Data-driven journalism is emerging as a valuable way of reporting, with government agencies releasing massive amounts of data -- willingly or unwillingly.
The challenge for journalists is to organize and present that information in a way that's useful and makes sense to readers.
That was the main takeaway from the three award winners in the data category at the 2011 Knight-Batten Awards and Symposium for Innovations in Journalism in Washington.
Here's a sampling of projects that demonstrate how data is changing news.
The Bay Citizen: Bike Accident Tracker
The Bay Citizen, a nonprofit based in San Francisco that launched in May 2010, covers local issues related to the nine counties of the Bay Area.
Alternative transport is high on the list of important issues for locals, explained Brian Kelley, chief technology officer at The Bay Citizen.
So the data team created a Bike Accident Tracker database, using five years of data from all nine counties obtained from the California Highway Patrol. The database shows hot spots, allows bikers to make comparisons by time and place, see individual accidents in detail and allows people to report their own accidents.
The Bay Citizen team also shared what they learned in the process. The organization described how they built the app in a blog post. Later on, a developer in Chicago saw the post and used it as a template for his own accident application.
The Texas Tribune: Government employee salaries and make your own Texas budget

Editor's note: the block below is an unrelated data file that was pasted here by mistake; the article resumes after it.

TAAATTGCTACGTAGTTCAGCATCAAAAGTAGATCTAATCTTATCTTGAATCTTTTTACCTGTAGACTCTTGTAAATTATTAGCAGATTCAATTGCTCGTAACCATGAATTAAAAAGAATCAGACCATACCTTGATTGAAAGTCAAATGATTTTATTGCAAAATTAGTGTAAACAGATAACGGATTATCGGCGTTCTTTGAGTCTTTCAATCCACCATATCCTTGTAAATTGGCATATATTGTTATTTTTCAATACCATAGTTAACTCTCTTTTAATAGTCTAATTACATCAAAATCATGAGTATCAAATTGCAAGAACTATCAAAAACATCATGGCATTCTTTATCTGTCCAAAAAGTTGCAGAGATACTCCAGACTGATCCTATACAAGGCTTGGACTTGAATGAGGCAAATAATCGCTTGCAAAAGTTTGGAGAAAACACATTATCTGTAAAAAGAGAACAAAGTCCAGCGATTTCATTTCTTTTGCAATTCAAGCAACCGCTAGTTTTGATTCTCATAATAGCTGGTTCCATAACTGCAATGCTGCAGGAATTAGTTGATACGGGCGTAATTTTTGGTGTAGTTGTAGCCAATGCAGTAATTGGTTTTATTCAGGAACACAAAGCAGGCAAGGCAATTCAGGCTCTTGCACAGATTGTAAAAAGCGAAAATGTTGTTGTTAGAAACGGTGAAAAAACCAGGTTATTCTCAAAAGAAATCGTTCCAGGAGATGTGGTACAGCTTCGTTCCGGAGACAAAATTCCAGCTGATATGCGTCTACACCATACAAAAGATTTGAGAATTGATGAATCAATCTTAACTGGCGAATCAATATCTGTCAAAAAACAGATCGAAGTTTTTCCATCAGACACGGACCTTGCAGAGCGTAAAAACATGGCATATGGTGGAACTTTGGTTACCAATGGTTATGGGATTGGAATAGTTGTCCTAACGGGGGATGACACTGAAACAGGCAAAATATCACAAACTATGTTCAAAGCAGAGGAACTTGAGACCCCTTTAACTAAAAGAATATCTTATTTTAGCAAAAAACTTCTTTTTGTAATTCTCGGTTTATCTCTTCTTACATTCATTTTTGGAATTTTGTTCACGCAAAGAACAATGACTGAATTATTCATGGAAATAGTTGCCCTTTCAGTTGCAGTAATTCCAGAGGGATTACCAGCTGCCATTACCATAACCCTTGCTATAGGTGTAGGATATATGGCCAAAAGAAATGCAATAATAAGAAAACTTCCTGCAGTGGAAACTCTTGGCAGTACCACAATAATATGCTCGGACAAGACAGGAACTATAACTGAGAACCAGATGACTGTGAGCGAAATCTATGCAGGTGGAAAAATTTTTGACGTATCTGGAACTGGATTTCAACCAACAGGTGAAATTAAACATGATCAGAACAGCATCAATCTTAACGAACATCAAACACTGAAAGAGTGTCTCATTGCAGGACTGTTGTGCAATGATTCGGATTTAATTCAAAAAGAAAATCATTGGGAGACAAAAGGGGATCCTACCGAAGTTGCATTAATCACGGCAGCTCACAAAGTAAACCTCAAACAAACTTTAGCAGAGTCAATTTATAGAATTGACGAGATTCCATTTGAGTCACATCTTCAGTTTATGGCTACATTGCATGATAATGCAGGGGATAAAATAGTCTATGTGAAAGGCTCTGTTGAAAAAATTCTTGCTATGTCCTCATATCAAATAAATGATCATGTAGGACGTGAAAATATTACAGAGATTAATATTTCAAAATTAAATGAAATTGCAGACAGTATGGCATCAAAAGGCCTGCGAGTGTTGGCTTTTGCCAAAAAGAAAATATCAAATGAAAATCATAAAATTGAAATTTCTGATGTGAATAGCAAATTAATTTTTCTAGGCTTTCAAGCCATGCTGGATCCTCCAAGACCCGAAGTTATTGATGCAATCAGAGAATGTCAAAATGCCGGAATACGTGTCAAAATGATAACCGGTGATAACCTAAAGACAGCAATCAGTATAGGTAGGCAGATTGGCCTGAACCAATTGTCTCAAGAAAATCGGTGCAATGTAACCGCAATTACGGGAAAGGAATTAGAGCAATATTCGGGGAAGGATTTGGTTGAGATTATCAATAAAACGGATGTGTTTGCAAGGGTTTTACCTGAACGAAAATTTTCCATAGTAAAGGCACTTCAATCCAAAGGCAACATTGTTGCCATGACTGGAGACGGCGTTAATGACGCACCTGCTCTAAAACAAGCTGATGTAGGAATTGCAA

The Texas Tribune’s traffic has been steadily increasing since its launch in 2009. The nonprofit startup focuses mainly on politics and policy and relies heavily on data.
“It’s a fairly serious website,” said editor Mark Miller.
The pages dedicated to data are an important part of its traffic. They're responsible for 62 percent of the site's total page views this year. “They are instrumental to the website,” Miller said.
One of the most popular databases? Its searchable Government Employee Salaries database, where readers could check out the salaries of 660,000 public employees in Texas. The database drove 48 percent of the site’s total traffic, according to 2011 data.
The database had another impact, but of a different nature: the organization also received several calls from state employees asking why their salaries were published online. (By law, state and federal employee salary records are public records in the U.S.)
The Tribune also created an interactive feature called Close the Texas Budget Shortfall. Since the state budget had a US$27 billion shortfall, the organization built an interactive application to let readers decide where to make cuts to balance the budget. Miller explained that the app was also quite popular with lawmakers during legislation sessions.
The Guardian Datastore: Investigate your MP’s expenses
“The days of us being the experts are over,” said Matt Wells, blog editor at The Guardian Data.
Wells explained that The Guardian is now also a data supplier. On its Flickr page, The Guardian Datastore allows users to create infographics using the news organization's data.
Another crowdsourced initiative by The Guardian is “Investigate your MP’s expenses,” where the news outlet asked readers for help digging through 458,832 pages of documents that showed the expenses of members of Parliament.
The Guardian also created a series of visualizations based on documents released from Wikileaks. Wells showed a map which includes the location of improvised explosive device attacks in Afghanistan and the increase of this type of attack through the years.
The challenge for legacy newsrooms when creating this type of content is to be flexible, Wells said, adding that news media need to try harder to bring in people with new skills.